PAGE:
Politics

Gun Control Groups To Drop Millions into Texas 2020

Gun control activists in downtown Dallas gather blocks from the NRA's 2018 Annual Meetings.
Gun control activists in downtown Dallas gather blocks from the NRA's 2018 Annual Meetings. Melissa Hennings
Late last year, Texas Lt. Gov. Dan Patrick, never one to be mistaken for a moderate, struck perhaps the most conciliatory note of his political career when he said he supported closing the so-called "gun show loophole" and mandating background checks for all gun sales between strangers. Wednesday, a coalition of gun control groups made it clear that they plan to do everything in their power to elect a Legislature capable of holding Patrick accountable for his statements in 2021.

Gun Sense Majority: Texas, part of Everytown for Gun Safety Victory Fund and Everytown for Gun Safety Action Fund’s $60 million electoral program, plans to spend $8 million in the state supporting candidates who support gun control positions — like requiring universal background checks and preventing domestic abusers from owning guns — that are already supported by a majority of Texans.

"I've seen firsthand over the last decade or so this shift in how Texans see gun violence," said Shannon Watts, the founder of Moms Demand Action. "Two things are happening right now in Texas that are contributing to that shift: The state is becoming younger and increasingly diverse and, after years of failure by lawmakers to address gun violence, gun safety has become a top issue for voters, especially in the suburbs."

Like many groups planning to pour money into Texas 2020, Gun Sense Majority: Texas views the suburbs surrounding Texas' largest cities as some of the state's biggest battlegrounds. The Texas House will be won or lost in places like Collin County and the Houston suburbs.

"We'll start by working to elect a gun-sense majority in the Texas state House — which has ignored gun safety and taken Texas backwards." — Shannon Watts

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"We believe that Texas can be the next emerging battleground with gun safety at the tipping point," Watts said. "We'll start by  working to elect a gun-sense majority in the Texas state House — which has ignored gun safety and taken Texas backwards."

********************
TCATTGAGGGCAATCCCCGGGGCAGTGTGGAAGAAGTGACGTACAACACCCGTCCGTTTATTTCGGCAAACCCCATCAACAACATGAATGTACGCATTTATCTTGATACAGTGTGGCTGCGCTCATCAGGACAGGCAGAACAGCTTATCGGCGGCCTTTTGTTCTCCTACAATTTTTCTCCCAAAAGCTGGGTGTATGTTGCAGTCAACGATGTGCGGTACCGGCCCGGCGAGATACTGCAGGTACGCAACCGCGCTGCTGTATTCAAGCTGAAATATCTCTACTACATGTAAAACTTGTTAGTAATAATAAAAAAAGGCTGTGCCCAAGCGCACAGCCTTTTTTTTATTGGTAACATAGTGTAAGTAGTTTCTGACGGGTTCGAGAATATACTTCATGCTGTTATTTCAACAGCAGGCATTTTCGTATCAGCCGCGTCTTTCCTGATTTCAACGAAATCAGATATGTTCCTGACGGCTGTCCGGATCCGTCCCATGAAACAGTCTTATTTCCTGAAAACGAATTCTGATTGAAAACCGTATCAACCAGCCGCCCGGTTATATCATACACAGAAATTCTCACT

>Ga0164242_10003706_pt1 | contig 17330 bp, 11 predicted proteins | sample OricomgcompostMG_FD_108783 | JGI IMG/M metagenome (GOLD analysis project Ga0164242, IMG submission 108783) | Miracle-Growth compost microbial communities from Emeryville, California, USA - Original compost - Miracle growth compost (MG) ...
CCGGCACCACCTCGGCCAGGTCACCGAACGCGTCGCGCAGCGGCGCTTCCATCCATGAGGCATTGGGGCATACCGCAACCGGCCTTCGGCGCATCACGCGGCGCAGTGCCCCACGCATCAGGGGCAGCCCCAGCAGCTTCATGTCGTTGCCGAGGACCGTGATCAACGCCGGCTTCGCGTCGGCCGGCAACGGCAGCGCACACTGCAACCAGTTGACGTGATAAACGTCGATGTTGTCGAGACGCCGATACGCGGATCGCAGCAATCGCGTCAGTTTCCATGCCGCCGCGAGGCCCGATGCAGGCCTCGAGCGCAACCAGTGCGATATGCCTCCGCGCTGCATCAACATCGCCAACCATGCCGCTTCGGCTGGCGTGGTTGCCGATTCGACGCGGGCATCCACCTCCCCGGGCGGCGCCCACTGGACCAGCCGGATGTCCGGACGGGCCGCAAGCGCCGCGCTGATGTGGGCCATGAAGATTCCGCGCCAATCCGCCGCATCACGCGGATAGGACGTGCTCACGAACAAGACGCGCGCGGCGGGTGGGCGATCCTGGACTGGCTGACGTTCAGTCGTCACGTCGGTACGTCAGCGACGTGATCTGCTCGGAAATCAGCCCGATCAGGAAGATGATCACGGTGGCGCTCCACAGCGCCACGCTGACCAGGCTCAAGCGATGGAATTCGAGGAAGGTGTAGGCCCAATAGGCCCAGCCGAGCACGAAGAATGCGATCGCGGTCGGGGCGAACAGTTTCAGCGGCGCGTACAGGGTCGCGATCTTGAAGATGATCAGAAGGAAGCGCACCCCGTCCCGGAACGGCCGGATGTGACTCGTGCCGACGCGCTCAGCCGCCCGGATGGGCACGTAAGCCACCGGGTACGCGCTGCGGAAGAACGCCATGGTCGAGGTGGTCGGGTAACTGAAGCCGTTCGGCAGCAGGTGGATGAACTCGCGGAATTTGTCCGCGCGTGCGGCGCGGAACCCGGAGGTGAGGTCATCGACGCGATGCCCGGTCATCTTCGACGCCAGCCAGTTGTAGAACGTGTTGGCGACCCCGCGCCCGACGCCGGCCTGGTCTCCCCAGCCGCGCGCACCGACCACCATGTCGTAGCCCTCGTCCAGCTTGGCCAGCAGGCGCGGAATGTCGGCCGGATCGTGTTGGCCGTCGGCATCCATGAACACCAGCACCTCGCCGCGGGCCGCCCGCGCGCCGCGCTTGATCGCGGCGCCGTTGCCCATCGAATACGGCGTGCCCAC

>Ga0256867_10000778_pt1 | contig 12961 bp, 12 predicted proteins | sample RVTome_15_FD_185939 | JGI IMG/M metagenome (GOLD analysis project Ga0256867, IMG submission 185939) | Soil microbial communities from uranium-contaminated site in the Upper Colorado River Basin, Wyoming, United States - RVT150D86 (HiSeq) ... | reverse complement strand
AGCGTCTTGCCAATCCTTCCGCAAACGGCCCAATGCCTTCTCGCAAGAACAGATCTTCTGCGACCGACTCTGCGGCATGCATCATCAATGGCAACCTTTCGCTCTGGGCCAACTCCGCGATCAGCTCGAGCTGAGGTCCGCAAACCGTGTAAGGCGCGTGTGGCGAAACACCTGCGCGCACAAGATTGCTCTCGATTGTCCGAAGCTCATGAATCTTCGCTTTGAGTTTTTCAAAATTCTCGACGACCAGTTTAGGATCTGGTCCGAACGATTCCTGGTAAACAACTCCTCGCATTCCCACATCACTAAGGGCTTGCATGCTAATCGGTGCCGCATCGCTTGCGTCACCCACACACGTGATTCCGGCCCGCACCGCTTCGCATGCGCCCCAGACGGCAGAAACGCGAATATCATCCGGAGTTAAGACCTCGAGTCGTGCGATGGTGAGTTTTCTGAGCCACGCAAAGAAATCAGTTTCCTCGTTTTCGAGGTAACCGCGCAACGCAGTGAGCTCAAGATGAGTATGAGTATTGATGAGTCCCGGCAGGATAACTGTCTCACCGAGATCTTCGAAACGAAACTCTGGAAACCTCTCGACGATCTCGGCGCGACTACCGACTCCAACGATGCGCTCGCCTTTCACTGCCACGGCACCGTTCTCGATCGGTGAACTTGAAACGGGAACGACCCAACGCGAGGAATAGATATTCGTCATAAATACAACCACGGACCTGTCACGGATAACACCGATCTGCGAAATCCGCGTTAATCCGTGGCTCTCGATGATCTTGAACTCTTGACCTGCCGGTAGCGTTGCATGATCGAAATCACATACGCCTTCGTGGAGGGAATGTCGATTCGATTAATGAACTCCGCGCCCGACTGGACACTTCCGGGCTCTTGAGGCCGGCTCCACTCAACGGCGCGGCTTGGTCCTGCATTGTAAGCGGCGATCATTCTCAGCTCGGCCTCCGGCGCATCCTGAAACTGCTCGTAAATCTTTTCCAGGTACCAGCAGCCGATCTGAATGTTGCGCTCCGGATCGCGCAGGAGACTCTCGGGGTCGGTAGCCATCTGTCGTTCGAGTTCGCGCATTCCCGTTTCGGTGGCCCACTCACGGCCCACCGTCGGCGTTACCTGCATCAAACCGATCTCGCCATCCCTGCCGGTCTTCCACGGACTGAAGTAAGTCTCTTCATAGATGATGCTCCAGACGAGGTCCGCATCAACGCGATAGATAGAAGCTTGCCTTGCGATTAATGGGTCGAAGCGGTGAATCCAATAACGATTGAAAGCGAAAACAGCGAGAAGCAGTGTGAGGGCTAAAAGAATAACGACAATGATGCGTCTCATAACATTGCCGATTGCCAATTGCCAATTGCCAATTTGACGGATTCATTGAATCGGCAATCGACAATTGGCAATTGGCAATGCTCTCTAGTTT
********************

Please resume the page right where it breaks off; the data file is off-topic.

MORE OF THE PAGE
In recent legislative sessions, the Texas House has signed off on a bill allowing for the open-carry of handguns in the state and carrying handguns on college campuses. No meaningful gun control reforms have even been considered by the Legislature.

Volunteers with Moms Demand Action, Students Demand Action and Everytown for Gun Safety will knock on doors, make phone calls and register "thousands" of voters in support of candidates who participate in the groups' gun-sense candidate program, according to Chris Carr, the political director for Everytown for Gun Safety.

"We've identified more than 20 state House districts where we believe there are opportunities to elect new gun-sense candidates," Carr said. "Similarly to Virginia in 2019, nearly all of the battleground seats in Texas are housed in the fast-growing suburbs, where we know gun safety is a winning issue. ... More than 80% of our offensive targets are in the Dallas-Fort Worth or Houston metro areas."

Texas voters' opinions about gun control are moving with the rest of the U.S., in spite of the strong gun culture in the state, said Angie Cutler, senior vice president for research at the Global Strategy Group. Polling done by the group shows that Texans, especially in the suburbs targeted by the multimillion-dollar effort, are eager to curb gun violence.

"As mass shootings keep happening and more and more parents are hearing their kids, when they come home, talking about their lockdown drills at school, these voters are increasingly looking to their elected leaders to do something about it," Cutler said. "(They're) growing in their anger that leaders aren't doing anything about it." 
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Stephen Young has written about Dallas news for the Observer since 2014. He's a Dallas native and a graduate of the University of North Texas.
Contact: Stephen Young